I'd like to show that if $U\subset R^n$ is open, $f:U\to R^m$ is smooth, and $J_f(x)$ is surjective (full rank) for every $x\in U$, then $f(U)$ is open.

My thoughts so far:

For any $f(x)\in f(U)$, Taylor's theorem provides $\varepsilon>0$ so that whenever $\|z\|<\varepsilon$, $f(x+z)=f(x)+J_f(x)z+O(\|z\|^2)$. Choose $\delta>0$ so that whenever $r\in R^m$ and $\|r\|<\delta$ there is a $z\in R^n$ so that $r=J_f(x)z$, $\|z\|<\varepsilon$ and $x+z\in U$.

Choose any $r\in R^m$ so that $\|r\|<\delta$. If we can find $z$ so that $f(x+z)-f(x)=r$, we will have shown that $f(x)$ is an interior point of $f(U)$.

From the choice of $\delta$, we can choose $z\in R^n$ so that $\|z\|<\varepsilon$, and $x+z\in U$ and therefore $f(x+z)=f(x)+J_f(x)z+O(\|z\|^2)$ in other words $f(x+z)-f(x)=r+O(\|z\|^2)$.

I don't know what to do about the $O(\|z\|^2)$ terms and I'd appreciate some more eyes checking my work so far. I suspect there's something much easier anyway. Internet searches have led me to discussions of manifolds, but I haven't studied them yet. This is my first question, so I apologize for all the expectations I'm breaking.

  • 2
    $\begingroup$ Do you know about the inverse function theorem? $\endgroup$ – Tim kinsella Dec 22 '12 at 20:05
  • 1
    $\begingroup$ Since you are new here, here are some tips. 1) for better results show some work or where you get stuck in the proof 2) when youve found a satisfactory answer please accept it by clicking the check-mark next to the answer. $\endgroup$ – still_learning Dec 22 '12 at 20:18
  • $\begingroup$ @ Timkinsella I've only seen IFT for mappings from a space to itself. I'll be looking into it. $\endgroup$ – Babamots Dec 22 '12 at 21:39
  • 1
    $\begingroup$ @SeleneAuckland It's a special case of "Are submersions open?" $\endgroup$ – Babamots Jul 23 at 21:42
  • 1
    $\begingroup$ @SeleneAuckland Yes, that's what I mean. It's specifically about a submersion between Euclidean spaces. In retrospect, it was a very simple question, but I don't use functional analysis regularly and I wasn't thinking about it right. $\endgroup$ – Babamots Jul 25 at 16:59

If $J_f(z_0)$ has maximal rank for $z_0\in U$, then we can find coordinates $(x_1,\ldots, x_m, y_1,\ldots, y_{n-m})=(x,y)$ such that the minor of $J_f(x,y)$ formed by the first $m$ columns is non-vanishing for $(x,y)=z$ in a neighborhood of $z_0$.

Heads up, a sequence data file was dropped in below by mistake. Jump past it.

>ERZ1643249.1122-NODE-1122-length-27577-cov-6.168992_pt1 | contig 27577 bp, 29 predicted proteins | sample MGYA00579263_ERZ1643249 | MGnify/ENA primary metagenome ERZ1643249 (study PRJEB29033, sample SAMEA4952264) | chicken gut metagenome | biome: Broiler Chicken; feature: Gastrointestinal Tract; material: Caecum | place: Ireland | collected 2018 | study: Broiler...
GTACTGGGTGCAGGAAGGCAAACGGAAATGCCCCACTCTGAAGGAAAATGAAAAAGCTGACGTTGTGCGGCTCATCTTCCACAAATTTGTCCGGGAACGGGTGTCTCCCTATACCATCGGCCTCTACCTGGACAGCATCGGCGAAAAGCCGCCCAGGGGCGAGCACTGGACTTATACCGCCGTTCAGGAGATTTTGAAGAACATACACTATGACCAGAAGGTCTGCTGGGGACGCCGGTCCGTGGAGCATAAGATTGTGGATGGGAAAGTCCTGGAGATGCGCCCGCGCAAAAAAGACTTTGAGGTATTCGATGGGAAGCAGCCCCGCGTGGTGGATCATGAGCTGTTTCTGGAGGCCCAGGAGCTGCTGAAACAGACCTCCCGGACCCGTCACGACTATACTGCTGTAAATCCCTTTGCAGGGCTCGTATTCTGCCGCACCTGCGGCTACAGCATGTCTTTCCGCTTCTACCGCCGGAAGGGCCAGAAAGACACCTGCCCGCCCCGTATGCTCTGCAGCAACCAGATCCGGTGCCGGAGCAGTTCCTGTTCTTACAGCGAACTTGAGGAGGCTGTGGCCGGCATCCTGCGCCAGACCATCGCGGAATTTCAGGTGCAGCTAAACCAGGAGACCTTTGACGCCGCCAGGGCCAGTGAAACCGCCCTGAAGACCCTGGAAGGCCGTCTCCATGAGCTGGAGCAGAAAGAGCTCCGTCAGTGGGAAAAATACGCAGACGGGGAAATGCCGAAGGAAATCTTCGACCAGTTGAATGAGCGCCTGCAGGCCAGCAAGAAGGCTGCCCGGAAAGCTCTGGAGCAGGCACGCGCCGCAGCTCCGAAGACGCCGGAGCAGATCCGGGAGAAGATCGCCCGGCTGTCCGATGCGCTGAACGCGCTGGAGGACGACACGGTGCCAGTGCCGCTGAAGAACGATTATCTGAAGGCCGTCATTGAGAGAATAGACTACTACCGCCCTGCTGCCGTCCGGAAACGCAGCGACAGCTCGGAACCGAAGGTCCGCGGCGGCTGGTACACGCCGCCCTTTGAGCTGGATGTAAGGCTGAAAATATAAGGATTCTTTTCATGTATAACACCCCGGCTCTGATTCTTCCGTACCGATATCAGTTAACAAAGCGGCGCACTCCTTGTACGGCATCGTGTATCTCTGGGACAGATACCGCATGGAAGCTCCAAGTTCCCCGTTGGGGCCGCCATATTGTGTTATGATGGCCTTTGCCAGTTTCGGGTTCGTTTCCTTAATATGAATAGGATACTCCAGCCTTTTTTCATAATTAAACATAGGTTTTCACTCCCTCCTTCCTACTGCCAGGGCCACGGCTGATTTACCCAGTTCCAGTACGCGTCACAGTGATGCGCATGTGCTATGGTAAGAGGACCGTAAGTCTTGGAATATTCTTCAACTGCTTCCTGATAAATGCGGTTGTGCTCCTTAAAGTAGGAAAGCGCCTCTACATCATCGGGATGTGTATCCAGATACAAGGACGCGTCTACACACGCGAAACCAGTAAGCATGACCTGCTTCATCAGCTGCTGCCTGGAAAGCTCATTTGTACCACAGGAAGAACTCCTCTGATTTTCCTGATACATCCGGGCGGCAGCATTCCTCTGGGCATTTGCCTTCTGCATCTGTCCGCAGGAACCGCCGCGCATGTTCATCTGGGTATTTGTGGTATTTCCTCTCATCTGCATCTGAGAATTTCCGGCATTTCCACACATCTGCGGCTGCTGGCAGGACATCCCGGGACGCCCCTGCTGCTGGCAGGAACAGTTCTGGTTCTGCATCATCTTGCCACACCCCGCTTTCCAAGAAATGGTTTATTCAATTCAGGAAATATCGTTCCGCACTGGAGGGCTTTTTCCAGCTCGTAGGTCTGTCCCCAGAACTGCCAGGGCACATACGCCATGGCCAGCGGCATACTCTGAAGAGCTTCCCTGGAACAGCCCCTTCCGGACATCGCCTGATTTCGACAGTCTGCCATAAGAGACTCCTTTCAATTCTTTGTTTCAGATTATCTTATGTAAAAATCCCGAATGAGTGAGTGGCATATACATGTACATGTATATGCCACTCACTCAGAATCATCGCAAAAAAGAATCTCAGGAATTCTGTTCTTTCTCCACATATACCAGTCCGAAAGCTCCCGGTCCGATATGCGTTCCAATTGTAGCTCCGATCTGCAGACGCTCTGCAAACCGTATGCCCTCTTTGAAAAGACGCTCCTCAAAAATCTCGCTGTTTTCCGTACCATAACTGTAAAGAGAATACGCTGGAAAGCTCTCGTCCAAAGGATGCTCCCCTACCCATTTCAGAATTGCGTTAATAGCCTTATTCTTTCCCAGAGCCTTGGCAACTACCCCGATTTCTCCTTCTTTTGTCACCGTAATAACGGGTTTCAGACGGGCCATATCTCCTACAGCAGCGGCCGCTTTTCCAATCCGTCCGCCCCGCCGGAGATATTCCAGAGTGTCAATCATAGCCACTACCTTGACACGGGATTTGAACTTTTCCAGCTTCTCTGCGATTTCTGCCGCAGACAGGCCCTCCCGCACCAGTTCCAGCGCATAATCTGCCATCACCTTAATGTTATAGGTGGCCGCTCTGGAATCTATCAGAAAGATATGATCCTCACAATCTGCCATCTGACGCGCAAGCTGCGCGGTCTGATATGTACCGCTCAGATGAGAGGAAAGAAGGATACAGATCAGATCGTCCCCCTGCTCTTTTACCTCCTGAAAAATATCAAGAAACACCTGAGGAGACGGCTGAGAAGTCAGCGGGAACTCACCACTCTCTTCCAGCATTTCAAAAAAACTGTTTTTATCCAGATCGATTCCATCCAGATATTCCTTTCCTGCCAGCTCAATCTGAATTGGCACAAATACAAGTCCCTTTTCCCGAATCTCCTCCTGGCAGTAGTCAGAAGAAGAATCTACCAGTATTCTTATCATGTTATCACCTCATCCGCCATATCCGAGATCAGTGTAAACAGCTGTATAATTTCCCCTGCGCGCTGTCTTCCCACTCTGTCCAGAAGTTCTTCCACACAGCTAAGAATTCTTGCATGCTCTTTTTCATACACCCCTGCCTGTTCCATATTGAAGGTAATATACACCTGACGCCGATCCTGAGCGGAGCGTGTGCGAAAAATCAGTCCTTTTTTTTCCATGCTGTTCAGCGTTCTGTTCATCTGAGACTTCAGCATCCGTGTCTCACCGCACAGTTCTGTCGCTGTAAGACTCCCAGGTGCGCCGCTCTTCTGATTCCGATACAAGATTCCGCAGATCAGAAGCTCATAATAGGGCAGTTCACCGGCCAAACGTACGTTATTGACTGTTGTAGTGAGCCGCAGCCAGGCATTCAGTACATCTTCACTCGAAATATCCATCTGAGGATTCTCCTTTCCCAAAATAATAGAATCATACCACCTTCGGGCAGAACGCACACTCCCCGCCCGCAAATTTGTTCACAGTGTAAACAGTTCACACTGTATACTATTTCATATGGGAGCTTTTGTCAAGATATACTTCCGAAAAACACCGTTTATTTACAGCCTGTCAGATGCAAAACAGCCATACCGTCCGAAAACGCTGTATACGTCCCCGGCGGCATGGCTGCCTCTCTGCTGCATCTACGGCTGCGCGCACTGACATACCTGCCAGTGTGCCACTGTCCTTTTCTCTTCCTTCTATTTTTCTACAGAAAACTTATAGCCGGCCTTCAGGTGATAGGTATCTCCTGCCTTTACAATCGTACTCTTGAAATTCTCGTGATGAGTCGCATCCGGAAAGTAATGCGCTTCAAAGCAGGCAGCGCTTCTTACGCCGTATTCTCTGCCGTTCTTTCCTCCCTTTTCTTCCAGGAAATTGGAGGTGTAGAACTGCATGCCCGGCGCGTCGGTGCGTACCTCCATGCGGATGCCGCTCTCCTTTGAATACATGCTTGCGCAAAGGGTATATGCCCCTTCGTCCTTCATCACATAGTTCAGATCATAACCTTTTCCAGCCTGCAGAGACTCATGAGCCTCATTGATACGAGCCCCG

Now, consider the map $v(x,y)=(f(x,y), y)$, $v:U\to\mathbb{R}^n$. The Jacobian matrix is $$\begin{pmatrix}\frac{\partial f}{\partial x} & \frac{\partial f}{\partial y}\\0 & I_{n-m}\end{pmatrix}$$ and note that its determinant is non-vanishing for $(x,y)$ in the same neighborhood of $z_0$. Hence, it is invertible with smooth inverse; let us write $v^{-1}(x,y)=(a(x,y), b(x,y))$ and compute $$(x,y)=v(v^{-1}(x,y))=(f(a(x,y), b(x,y)), b(x,y))$$ which means $b(x,y)=y$ and $f(a(x,y),y)=x$. So $f\circ v^{-1} (x,y)=x$, for $(x,y)$ in the given neighborhood of $z_0$.

Now, the map $f\circ v^{-1}$ is clearly open, as it is a projection; the map $v$ is continuosly invertible, hence open. Therefore the map $f=f\circ v^{-1}\circ v$ is open in a neighborhood of $z_0$.

  • $\begingroup$ Is this question the same as "Are submersions open?" please? $\endgroup$ – user636532 Jul 23 at 5:53
  • 1
    $\begingroup$ If you refer to submersions between smooth manifolds, then this is the local version of that result (as you can read here: math.stackexchange.com/questions/1607049/… ) $\endgroup$ – wisefool Jul 24 at 9:00
  • $\begingroup$ Thanks wisefool! $\endgroup$ – user636532 Jul 24 at 9:09

Your Answer

By clicking “Post Your Answer”, you agree to our terms of service, privacy policy and cookie policy

Not the answer you're looking for? Browse other questions tagged or ask your own question.